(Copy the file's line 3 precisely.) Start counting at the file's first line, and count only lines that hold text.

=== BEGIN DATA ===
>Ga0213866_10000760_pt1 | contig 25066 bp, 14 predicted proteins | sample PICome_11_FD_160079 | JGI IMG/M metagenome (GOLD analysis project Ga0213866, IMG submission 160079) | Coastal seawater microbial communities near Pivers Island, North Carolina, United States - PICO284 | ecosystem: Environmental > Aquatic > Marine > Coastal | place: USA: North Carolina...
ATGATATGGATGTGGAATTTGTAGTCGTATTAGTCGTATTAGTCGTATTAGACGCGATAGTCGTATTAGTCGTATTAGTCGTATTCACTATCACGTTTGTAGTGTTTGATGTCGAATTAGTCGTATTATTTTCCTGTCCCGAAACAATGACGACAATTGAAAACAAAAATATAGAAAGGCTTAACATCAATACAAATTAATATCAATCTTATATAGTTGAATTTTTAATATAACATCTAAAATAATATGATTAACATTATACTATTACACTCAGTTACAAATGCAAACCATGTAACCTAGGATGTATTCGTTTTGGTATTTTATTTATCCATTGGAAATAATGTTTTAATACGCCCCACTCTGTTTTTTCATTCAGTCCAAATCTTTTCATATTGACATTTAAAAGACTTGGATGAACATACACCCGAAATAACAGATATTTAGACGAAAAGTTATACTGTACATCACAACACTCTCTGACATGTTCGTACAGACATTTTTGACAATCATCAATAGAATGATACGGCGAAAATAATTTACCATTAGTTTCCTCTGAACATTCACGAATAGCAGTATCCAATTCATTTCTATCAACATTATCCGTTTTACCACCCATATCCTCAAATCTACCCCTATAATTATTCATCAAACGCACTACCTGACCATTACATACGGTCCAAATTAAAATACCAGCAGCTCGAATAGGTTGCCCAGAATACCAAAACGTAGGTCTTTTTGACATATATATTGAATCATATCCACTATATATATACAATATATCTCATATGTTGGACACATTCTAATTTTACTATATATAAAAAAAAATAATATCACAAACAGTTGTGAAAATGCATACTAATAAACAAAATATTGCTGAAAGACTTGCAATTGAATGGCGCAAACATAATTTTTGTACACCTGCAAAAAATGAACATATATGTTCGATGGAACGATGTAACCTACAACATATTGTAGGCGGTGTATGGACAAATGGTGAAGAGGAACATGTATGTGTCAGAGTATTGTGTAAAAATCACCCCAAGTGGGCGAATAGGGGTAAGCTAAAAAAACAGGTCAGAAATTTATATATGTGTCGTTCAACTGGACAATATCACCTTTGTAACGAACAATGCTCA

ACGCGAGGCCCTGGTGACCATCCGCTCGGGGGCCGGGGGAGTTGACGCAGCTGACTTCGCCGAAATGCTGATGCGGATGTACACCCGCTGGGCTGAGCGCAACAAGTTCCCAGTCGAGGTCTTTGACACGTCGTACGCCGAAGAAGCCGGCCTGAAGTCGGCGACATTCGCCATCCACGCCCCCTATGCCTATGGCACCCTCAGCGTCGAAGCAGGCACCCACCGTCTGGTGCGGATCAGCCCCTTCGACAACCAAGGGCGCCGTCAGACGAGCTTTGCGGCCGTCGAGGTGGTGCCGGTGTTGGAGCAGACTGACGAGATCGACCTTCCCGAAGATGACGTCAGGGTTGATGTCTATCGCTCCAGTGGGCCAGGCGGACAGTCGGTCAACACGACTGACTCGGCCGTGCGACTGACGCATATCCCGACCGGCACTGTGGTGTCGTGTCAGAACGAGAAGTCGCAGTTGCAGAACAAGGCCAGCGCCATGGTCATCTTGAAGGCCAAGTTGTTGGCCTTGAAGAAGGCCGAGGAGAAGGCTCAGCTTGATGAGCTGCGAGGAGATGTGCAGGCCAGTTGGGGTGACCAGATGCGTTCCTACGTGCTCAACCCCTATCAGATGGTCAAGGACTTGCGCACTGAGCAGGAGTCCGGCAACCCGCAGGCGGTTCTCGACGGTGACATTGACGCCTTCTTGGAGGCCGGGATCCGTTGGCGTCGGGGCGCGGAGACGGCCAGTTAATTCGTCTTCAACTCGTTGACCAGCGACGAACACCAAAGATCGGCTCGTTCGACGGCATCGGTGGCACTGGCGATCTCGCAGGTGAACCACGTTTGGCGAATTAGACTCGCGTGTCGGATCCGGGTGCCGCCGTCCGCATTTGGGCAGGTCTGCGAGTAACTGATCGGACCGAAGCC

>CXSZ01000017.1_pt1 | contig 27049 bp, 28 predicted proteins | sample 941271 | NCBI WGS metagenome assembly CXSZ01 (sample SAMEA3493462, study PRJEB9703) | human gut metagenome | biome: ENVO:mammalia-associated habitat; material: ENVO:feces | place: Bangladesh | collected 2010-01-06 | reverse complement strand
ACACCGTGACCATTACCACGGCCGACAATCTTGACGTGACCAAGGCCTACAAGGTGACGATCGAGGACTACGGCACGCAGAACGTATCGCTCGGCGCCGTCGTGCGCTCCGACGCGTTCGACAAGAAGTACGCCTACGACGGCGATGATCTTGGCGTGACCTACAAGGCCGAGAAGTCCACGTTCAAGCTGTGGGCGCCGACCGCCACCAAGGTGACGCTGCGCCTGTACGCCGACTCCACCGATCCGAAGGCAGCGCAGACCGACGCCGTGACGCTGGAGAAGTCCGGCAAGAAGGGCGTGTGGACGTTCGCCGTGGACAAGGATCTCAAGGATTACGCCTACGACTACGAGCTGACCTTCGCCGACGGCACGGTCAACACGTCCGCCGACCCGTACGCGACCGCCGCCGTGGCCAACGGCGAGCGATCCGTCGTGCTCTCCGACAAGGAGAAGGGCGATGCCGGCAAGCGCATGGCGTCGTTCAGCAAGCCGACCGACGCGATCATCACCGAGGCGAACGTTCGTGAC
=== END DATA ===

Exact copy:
ACGCGAGGCCCTGGTGACCATCCGCTCGGGGGCCGGGGGAGTTGACGCAGCTGACTTCGCCGAAATGCTGATGCGGATGTACACCCGCTGGGCTGAGCGCAACAAGTTCCCAGTCGAGGTCTTTGACACGTCGTACGCCGAAGAAGCCGGCCTGAAGTCGGCGACATTCGCCATCCACGCCCCCTATGCCTATGGCACCCTCAGCGTCGAAGCAGGCACCCACCGTCTGGTGCGGATCAGCCCCTTCGACAACCAAGGGCGCCGTCAGACGAGCTTTGCGGCCGTCGAGGTGGTGCCGGTGTTGGAGCAGACTGACGAGATCGACCTTCCCGAAGATGACGTCAGGGTTGATGTCTATCGCTCCAGTGGGCCAGGCGGACAGTCGGTCAACACGACTGACTCGGCCGTGCGACTGACGCATATCCCGACCGGCACTGTGGTGTCGTGTCAGAACGAGAAGTCGCAGTTGCAGAACAAGGCCAGCGCCATGGTCATCTTGAAGGCCAAGTTGTTGGCCTTGAAGAAGGCCGAGGAGAAGGCTCAGCTTGATGAGCTGCGAGGAGATGTGCAGGCCAGTTGGGGTGACCAGATGCGTTCCTACGTGCTCAACCCCTATCAGATGGTCAAGGACTTGCGCACTGAGCAGGAGTCCGGCAACCCGCAGGCGGTTCTCGACGGTGACATTGACGCCTTCTTGGAGGCCGGGATCCGTTGGCGTCGGGGCGCGGAGACGGCCAGTTAATTCGTCTTCAACTCGTTGACCAGCGACGAACACCAAAGATCGGCTCGTTCGACGGCATCGGTGGCACTGGCGATCTCGCAGGTGAACCACGTTTGGCGAATTAGACTCGCGTGTCGGATCCGGGTGCCGCCGTCCGCATTTGGGCAGGTCTGCGAGTAACTGATCGGACCGAAGCC